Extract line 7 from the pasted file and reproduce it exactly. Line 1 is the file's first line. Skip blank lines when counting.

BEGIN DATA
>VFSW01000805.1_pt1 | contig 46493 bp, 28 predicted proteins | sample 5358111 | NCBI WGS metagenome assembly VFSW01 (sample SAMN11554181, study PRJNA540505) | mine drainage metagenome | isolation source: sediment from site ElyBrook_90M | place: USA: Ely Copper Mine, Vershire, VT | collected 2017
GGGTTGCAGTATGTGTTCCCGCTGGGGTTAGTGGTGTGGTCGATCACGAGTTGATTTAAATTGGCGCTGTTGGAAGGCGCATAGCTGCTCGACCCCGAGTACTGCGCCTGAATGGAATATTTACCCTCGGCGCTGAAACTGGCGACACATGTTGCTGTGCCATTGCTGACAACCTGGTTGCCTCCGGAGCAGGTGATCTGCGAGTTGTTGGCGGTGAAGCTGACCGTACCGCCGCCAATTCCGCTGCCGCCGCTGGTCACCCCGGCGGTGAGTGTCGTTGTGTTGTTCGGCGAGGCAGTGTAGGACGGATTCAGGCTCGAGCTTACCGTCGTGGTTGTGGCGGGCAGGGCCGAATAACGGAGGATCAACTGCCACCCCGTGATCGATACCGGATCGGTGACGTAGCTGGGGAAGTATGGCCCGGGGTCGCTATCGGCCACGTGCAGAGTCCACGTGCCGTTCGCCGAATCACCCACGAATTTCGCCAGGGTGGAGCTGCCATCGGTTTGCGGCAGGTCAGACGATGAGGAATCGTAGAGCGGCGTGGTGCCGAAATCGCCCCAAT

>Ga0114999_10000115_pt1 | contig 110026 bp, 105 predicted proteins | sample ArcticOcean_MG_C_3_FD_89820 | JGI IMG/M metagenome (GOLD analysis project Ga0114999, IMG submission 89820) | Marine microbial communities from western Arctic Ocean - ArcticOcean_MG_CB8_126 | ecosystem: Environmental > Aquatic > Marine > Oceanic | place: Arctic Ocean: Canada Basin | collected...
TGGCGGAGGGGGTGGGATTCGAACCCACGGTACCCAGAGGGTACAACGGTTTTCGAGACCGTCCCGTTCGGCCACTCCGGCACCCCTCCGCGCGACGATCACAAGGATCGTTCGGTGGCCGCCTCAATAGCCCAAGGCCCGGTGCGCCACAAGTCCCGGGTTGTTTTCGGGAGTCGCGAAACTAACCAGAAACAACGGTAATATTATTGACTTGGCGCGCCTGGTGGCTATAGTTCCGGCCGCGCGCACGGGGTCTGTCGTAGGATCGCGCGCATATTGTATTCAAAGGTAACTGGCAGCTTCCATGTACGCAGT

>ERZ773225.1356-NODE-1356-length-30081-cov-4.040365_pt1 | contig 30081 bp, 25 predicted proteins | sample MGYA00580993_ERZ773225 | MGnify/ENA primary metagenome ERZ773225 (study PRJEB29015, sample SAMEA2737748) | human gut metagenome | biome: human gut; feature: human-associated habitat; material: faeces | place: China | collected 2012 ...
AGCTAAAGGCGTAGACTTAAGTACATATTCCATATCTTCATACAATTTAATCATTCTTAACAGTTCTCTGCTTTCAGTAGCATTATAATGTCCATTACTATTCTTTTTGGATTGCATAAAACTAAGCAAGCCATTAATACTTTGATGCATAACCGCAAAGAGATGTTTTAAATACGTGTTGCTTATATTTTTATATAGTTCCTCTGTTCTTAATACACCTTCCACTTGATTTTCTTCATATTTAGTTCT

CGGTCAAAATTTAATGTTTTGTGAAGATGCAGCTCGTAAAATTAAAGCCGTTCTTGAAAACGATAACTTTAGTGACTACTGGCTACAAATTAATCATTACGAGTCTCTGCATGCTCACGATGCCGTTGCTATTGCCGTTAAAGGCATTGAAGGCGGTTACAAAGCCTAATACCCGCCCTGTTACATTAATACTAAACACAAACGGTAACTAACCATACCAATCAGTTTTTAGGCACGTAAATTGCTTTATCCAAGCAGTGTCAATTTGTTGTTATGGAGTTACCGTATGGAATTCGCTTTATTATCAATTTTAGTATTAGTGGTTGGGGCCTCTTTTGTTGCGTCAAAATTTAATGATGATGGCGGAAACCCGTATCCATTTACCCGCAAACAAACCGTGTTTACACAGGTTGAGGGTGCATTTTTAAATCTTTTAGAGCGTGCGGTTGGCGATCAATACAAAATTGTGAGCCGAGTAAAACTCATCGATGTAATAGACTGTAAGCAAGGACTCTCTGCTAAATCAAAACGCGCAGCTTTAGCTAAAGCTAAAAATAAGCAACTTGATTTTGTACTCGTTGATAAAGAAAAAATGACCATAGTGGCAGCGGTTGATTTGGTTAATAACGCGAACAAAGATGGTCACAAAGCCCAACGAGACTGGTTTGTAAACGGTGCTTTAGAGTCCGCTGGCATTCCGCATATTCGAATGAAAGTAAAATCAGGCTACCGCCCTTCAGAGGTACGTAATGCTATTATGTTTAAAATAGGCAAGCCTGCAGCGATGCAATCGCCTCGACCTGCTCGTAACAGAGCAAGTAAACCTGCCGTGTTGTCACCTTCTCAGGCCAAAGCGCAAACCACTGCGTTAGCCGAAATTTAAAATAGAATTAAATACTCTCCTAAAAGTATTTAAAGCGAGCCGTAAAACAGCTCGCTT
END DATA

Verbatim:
CGGTCAAAATTTAATGTTTTGTGAAGATGCAGCTCGTAAAATTAAAGCCGTTCTTGAAAACGATAACTTTAGTGACTACTGGCTACAAATTAATCATTACGAGTCTCTGCATGCTCACGATGCCGTTGCTATTGCCGTTAAAGGCATTGAAGGCGGTTACAAAGCCTAATACCCGCCCTGTTACATTAATACTAAACACAAACGGTAACTAACCATACCAATCAGTTTTTAGGCACGTAAATTGCTTTATCCAAGCAGTGTCAATTTGTTGTTATGGAGTTACCGTATGGAATTCGCTTTATTATCAATTTTAGTATTAGTGGTTGGGGCCTCTTTTGTTGCGTCAAAATTTAATGATGATGGCGGAAACCCGTATCCATTTACCCGCAAACAAACCGTGTTTACACAGGTTGAGGGTGCATTTTTAAATCTTTTAGAGCGTGCGGTTGGCGATCAATACAAAATTGTGAGCCGAGTAAAACTCATCGATGTAATAGACTGTAAGCAAGGACTCTCTGCTAAATCAAAACGCGCAGCTTTAGCTAAAGCTAAAAATAAGCAACTTGATTTTGTACTCGTTGATAAAGAAAAAATGACCATAGTGGCAGCGGTTGATTTGGTTAATAACGCGAACAAAGATGGTCACAAAGCCCAACGAGACTGGTTTGTAAACGGTGCTTTAGAGTCCGCTGGCATTCCGCATATTCGAATGAAAGTAAAATCAGGCTACCGCCCTTCAGAGGTACGTAATGCTATTATGTTTAAAATAGGCAAGCCTGCAGCGATGCAATCGCCTCGACCTGCTCGTAACAGAGCAAGTAAACCTGCCGTGTTGTCACCTTCTCAGGCCAAAGCGCAAACCACTGCGTTAGCCGAAATTTAAAATAGAATTAAATACTCTCCTAAAAGTATTTAAAGCGAGCCGTAAAACAGCTCGCTT